15 October 1999

Triticale switch paid off…

TRITICALE proved a useful alternative to mainstream cereals on several farms last season.

Manny Howkins introduced the crop to his 263ha (650 acres) of arable at Mannings Farm, Ravenstone, Bucks, on the advice of Dalgetys Steve Baker. Malting barley yields had been slipping because of increasing Barley Yellow Mosaic Virus in the mainly limestone brash soil, and he finally dropped the crop three years ago after supposedly resistant Gleam succumbed to the disease and failed to make malting.

"You could see the BYMV patches in it," says Mr Howkins. "So we had a change of policy. We tried all wheat and then grew a lot of oilseed rape."

Neither approach proved a good substitute for having barley in the rotation.

Binova triticale was brought in 1998 for some restored land next to a quarry and yielded 7.4t/ha (3t/acre). "It did 0.5t/acre more than the Gleam and we sold it off the combine for £64/t. This years 22 acres have done about the same. We have about 70t in the barn, and I am doubling to 50 acres for next harvest."

Neighbours warnings that the crop would suffer yellow rust and be hard to combine because of long straw and awns proved unfounded, says Mr Howkins. Last years October 14-sown crop had Stomp (pendimethalin) for weed control. "We gave it some Folicur with the chlormequat on Mar 26 and again with the Terpal in April." Nitrogen input was 138kg/ha (110 units/acre) part prilled, part liquid.

Straw from the triticale is good bedding for the farms fattening cattle, he adds. "The other good thing is that the rabbits from the quarry didnt touch it."

Rabbits did attack Edward Walkers first-time buy-back contracted crop of 14.5ha (36 acres) of Binova over-winter. "But it soon grew away in the spring and we have had about 3t/acre." He, too, expects to double his acreage of triticale for the coming season.

Wheat and barley yields from his 132ha (325 acres) of Cotswold brash at Asthall Farm, Burford, Oxon, are not high. "We are surprised to get 3t."

Rabbit grazing has long been a problem in one particular field which lies next to a sand and gravel quarry and has busy roads on two sides making shooting risky. Gassing is expensive and wheat yields have been as low as 6.2t/ha (2.5t/acre) there, he says.

"Where the rabbits grazed the triticale it delayed harvest a bit, but we still had a very good crop. It seems to have cost a bit less to grow than the wheat because the fungicides seem more active on it so you can reduce rates."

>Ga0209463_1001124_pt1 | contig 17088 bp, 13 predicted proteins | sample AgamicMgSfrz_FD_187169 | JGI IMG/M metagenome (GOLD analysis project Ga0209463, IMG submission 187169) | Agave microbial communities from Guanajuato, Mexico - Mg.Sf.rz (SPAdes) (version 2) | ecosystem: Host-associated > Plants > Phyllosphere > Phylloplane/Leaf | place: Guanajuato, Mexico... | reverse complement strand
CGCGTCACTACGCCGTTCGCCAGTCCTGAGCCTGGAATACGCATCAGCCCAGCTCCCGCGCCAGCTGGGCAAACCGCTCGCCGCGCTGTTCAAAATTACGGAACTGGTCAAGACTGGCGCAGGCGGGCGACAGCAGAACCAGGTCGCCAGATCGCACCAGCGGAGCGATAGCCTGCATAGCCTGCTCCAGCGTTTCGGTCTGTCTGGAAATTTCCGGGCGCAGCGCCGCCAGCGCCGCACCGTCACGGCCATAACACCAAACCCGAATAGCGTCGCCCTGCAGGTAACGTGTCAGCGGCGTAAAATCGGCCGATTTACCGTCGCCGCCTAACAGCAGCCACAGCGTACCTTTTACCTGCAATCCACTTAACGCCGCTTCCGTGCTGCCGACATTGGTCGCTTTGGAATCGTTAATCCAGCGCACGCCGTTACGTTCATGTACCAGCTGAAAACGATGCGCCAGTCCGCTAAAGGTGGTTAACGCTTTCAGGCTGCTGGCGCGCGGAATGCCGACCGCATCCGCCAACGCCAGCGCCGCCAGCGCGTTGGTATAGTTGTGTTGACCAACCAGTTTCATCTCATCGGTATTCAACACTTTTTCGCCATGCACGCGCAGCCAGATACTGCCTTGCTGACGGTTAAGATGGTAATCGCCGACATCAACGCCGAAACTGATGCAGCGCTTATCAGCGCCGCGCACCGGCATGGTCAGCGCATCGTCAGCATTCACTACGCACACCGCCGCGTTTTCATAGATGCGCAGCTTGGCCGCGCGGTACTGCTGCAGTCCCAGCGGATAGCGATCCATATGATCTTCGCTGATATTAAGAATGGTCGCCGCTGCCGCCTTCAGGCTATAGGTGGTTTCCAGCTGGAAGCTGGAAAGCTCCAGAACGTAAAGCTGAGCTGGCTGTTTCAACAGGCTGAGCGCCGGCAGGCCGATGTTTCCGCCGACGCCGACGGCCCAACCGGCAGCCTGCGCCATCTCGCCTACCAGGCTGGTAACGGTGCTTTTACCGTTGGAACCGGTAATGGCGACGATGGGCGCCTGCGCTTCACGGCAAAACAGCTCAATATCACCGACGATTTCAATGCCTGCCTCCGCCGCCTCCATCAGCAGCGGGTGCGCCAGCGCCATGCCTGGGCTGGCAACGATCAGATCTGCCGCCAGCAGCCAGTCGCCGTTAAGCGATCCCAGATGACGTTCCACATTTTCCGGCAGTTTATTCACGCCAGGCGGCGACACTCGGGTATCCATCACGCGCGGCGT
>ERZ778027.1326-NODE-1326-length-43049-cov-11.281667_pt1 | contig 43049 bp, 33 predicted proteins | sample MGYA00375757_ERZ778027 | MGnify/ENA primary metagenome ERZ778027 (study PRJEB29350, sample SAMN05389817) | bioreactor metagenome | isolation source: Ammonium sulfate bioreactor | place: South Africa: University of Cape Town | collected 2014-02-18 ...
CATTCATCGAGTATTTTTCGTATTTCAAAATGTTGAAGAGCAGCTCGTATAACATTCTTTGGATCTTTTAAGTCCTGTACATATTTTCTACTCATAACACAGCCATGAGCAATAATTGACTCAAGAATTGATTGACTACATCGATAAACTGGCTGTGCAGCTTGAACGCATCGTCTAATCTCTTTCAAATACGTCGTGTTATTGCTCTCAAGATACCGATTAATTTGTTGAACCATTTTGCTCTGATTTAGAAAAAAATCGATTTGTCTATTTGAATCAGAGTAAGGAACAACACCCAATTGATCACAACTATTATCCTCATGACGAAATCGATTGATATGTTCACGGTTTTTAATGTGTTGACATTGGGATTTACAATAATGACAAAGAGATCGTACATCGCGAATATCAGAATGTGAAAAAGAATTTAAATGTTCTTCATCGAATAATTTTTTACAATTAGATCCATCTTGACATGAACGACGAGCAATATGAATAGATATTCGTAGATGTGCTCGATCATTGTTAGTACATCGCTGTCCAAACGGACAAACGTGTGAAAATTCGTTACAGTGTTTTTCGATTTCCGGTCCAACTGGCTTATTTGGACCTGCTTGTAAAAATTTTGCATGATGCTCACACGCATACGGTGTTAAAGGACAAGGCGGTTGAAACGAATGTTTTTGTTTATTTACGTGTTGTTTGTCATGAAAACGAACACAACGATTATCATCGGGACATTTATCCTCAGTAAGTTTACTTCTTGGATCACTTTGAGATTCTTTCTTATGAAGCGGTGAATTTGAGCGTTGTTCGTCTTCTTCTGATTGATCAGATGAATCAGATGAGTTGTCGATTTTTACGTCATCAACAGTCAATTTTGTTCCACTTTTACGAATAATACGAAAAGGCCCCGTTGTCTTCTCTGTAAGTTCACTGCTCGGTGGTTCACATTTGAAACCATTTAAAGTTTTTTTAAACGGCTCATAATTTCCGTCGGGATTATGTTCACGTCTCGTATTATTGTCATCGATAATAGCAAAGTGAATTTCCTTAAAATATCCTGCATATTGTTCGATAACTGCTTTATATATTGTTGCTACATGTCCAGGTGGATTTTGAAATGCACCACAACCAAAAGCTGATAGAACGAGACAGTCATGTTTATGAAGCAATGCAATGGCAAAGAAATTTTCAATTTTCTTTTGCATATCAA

Richard Preece has grown triticale on the lighter soils of his 200ha (494 acres) at Duck End Farm, Maulden, Beds, for 10 years, its drought tolerance being the main attraction. This year he had 56ha (138 acres). Sold at a negotiated £5/t below feed wheat price, he finds it much more reliable than winter barley which has been dropped after yields fell to 2.5t/ha (1t/acre) in dry years.

"I grow triticale through necessity for a particular niche," says Mr Preece. "Dalgety is always pleased to trade it. It yields well on marginal land and it is relatively cheap to grow." This year was the first time he has ever applied a fungicide to the crop, mainly as insurance against yellow rust.

Bad weather prevented him completing sowing until February, when 0.5t of Fidelio joined the main variety Binova. Final overall yield is unknown, but the first crop weighed out at 7t/ha (2.85t/acre), he says. "And the late-drilled was still a good crop. The specific weight wasnt as good, but I am confident of spring drilling if I have to."

Triticale harvesting is no problem for Manny Howkins four-year-old Claas Mega combine. Other growers appreciate the crops resilience against rabbits and drought tolerance.

TRITICALE

&#8226 Reliable on light land.

&#8226 Semi rabbit-proof.

&#8226 Cheap to grow.

&#8226 May be February-sown.

Rabbits from adjoining roadside verges and a quarry encouraged Edward Walker to change from wheat to triticale for the first time last year.

When BYDVbecame a major problem, Manny Howkins found triticale reliable and has proved easy to harvest.

On light sandy soils, where barley struggles to achieve 1t/acre in dry years, triticale reliably yields at least 2.5t/acre for Beds farmer Richard Preece.